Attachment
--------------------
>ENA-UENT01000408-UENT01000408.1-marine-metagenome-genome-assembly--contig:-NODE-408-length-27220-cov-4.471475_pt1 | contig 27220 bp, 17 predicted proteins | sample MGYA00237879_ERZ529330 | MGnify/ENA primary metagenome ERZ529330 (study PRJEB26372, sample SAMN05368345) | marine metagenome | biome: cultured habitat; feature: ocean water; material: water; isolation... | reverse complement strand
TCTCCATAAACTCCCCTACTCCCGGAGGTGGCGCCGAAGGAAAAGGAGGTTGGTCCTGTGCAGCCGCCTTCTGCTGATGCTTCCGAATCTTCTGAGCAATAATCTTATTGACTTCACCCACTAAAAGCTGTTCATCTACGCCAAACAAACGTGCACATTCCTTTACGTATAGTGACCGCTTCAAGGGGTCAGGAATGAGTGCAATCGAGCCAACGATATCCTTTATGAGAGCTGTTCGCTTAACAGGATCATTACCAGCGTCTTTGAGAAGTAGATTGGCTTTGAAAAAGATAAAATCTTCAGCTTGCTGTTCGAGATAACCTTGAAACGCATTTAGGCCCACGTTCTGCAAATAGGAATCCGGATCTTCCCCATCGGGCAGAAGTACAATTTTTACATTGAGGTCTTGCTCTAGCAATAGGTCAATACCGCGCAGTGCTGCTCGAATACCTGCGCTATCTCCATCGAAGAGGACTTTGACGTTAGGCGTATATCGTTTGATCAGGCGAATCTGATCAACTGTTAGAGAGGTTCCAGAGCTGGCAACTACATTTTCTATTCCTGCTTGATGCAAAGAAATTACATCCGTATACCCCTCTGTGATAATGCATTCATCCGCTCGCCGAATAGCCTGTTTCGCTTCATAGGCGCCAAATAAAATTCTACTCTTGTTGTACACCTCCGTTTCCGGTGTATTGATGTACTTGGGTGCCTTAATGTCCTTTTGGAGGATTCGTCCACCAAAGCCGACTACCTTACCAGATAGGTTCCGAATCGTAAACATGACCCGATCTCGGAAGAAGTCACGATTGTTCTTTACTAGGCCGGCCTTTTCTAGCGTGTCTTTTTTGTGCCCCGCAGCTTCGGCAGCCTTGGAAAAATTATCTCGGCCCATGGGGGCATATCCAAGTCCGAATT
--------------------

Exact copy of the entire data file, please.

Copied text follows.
>ENA-UENT01000408-UENT01000408.1-marine-metagenome-genome-assembly--contig:-NODE-408-length-27220-cov-4.471475_pt1 | contig 27220 bp, 17 predicted proteins | sample MGYA00237879_ERZ529330 | MGnify/ENA primary metagenome ERZ529330 (study PRJEB26372, sample SAMN05368345) | marine metagenome | biome: cultured habitat; feature: ocean water; material: water; isolation... | reverse complement strand
TCTCCATAAACTCCCCTACTCCCGGAGGTGGCGCCGAAGGAAAAGGAGGTTGGTCCTGTGCAGCCGCCTTCTGCTGATGCTTCCGAATCTTCTGAGCAATAATCTTATTGACTTCACCCACTAAAAGCTGTTCATCTACGCCAAACAAACGTGCACATTCCTTTACGTATAGTGACCGCTTCAAGGGGTCAGGAATGAGTGCAATCGAGCCAACGATATCCTTTATGAGAGCTGTTCGCTTAACAGGATCATTACCAGCGTCTTTGAGAAGTAGATTGGCTTTGAAAAAGATAAAATCTTCAGCTTGCTGTTCGAGATAACCTTGAAACGCATTTAGGCCCACGTTCTGCAAATAGGAATCCGGATCTTCCCCATCGGGCAGAAGTACAATTTTTACATTGAGGTCTTGCTCTAGCAATAGGTCAATACCGCGCAGTGCTGCTCGAATACCTGCGCTATCTCCATCGAAGAGGACTTTGACGTTAGGCGTATATCGTTTGATCAGGCGAATCTGATCAACTGTTAGAGAGGTTCCAGAGCTGGCAACTACATTTTCTATTCCTGCTTGATGCAAAGAAATTACATCCGTATACCCCTCTGTGATAATGCATTCATCCGCTCGCCGAATAGCCTGTTTCGCTTCATAGGCGCCAAATAAAATTCTACTCTTGTTGTACACCTCCGTTTCCGGTGTATTGATGTACTTGGGTGCCTTAATGTCCTTTTGGAGGATTCGTCCACCAAAGCCGACTACCTTACCAGATAGGTTCCGAATCGTAAACATGACCCGATCTCGGAAGAAGTCACGATTGTTCTTTACTAGGCCGGCCTTTTCTAGCGTGTCTTTTTTGTGCCCCGCAGCTTCGGCAGCCTTGGAAAAATTATCTCGGCCCATGGGGGCATATCCAAGTCCGAATT